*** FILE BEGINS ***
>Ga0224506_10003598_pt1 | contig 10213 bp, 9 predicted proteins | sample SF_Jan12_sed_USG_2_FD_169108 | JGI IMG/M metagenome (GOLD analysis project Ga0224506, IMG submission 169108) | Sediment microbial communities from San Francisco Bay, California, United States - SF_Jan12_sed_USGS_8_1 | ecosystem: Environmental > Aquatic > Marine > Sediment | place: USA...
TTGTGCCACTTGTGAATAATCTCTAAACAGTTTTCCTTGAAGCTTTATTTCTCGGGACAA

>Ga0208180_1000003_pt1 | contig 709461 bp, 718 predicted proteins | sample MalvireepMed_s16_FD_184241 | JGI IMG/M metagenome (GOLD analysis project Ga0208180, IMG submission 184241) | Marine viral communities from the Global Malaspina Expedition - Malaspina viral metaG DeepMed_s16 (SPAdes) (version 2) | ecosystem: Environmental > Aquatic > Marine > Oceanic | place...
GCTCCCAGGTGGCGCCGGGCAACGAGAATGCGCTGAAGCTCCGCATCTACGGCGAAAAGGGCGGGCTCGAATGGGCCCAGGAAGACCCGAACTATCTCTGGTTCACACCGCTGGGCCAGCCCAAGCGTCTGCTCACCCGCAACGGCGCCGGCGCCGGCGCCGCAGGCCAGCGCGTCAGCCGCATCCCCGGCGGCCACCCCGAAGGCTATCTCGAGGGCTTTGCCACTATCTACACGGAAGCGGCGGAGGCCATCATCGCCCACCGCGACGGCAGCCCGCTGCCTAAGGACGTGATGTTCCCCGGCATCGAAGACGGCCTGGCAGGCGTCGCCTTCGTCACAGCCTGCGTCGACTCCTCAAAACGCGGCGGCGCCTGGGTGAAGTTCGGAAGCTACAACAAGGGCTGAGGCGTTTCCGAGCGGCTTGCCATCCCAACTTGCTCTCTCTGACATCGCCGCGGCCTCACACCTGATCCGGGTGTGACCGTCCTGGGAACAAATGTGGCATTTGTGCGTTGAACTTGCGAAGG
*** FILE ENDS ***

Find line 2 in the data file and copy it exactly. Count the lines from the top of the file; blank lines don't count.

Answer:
TTGTGCCACTTGTGAATAATCTCTAAACAGTTTTCCTTGAAGCTTTATTTCTCGGGACAA